As the fallout from the Holt interview was happening in real time, Trump didn’t accuse Holt of editing the video. His go-to tactic until now has been to reclassify “obstruction of justice” as “fighting back.” So why revisit the Holt interview and make up a whopper about it on August 30, 2018?

I think it’s related to soon-to-be former White House Counsel McGahn. In the reports about McGahn spending 30 hours talking to the Mueller team, it came out that Trump’s legal team wasn’t aware of the extent of McGahn’s cooperation with Mueller. I’m not a lawyer, but I find it astonishing that Trump’s attorneys weren’t extensively debriefing McGahn after each session with Mueller. But apparently, they weren’t.

So, in the wake of that report, I’m guessing the Trump lawyers belatedly debriefed McGahn and learned that Mueller was especially interested in Trump’s rationale for dispatching Comey as confessed to Holt. Hence the absurd claim from Trump this morning that the video was edited.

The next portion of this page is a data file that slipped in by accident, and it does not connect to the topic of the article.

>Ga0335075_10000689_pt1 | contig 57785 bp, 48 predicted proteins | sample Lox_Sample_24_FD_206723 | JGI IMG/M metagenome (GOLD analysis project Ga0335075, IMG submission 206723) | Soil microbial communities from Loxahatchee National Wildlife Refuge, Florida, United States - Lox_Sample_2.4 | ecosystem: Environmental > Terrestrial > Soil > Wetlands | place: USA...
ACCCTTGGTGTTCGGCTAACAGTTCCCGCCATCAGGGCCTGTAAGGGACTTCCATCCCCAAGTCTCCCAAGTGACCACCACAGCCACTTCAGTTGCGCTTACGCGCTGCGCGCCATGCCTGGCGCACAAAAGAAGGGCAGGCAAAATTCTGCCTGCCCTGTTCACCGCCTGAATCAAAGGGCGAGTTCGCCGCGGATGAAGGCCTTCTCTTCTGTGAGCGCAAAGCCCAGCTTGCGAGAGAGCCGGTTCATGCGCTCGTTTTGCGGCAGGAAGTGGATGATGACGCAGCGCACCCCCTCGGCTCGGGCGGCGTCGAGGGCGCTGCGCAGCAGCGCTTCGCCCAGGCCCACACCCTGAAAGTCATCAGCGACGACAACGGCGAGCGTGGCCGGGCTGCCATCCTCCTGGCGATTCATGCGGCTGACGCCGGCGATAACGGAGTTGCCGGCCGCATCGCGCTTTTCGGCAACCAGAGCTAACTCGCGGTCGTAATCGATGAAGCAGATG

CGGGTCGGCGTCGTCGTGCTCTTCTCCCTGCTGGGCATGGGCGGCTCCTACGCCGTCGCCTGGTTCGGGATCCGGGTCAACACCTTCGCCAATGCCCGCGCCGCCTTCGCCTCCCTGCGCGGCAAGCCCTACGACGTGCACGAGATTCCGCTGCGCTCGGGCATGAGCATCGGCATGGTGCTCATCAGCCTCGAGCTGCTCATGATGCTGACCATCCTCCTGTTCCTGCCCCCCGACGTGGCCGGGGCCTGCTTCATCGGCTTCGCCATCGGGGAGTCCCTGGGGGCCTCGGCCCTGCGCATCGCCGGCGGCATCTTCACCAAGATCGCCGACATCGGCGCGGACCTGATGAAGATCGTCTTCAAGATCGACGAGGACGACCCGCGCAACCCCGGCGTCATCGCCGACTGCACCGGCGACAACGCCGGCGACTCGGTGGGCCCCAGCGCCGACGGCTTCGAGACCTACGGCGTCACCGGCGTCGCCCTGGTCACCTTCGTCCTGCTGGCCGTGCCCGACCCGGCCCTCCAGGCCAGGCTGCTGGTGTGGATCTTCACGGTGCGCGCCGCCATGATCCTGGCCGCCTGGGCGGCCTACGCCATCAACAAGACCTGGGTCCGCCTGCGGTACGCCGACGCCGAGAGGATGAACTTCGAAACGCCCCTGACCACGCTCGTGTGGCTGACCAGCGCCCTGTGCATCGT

Anyhoo, that’s my theory — Trump is in a box because he confessed to a crime on TV. Now he worries that Mueller recognized the confession for what it was, and this lame, easily debunked lie about Holt is the only response he’s got.

Open thread!

Chillin’ with Villains

Sarah Huckabee Sanders is notorious for going on camera and defiantly declaring that up is down and black is white. That’s pretty much her job. But she won’t say unequivocally that there’s no tape of Trump using a racial slur because she’s knows there’s a distinct possibility the tape will surface:

The Trump people must be shitting themselves, wondering what bit of audio Omarosa Manigault Newman will drop next. She already caught Katrina Pierson in a big fat lie today.

Meanwhile, Manigault Newman claims she’s been interviewed by Mueller and says Trump definitely knew in advance about the hacked emails from the Clinton campaign: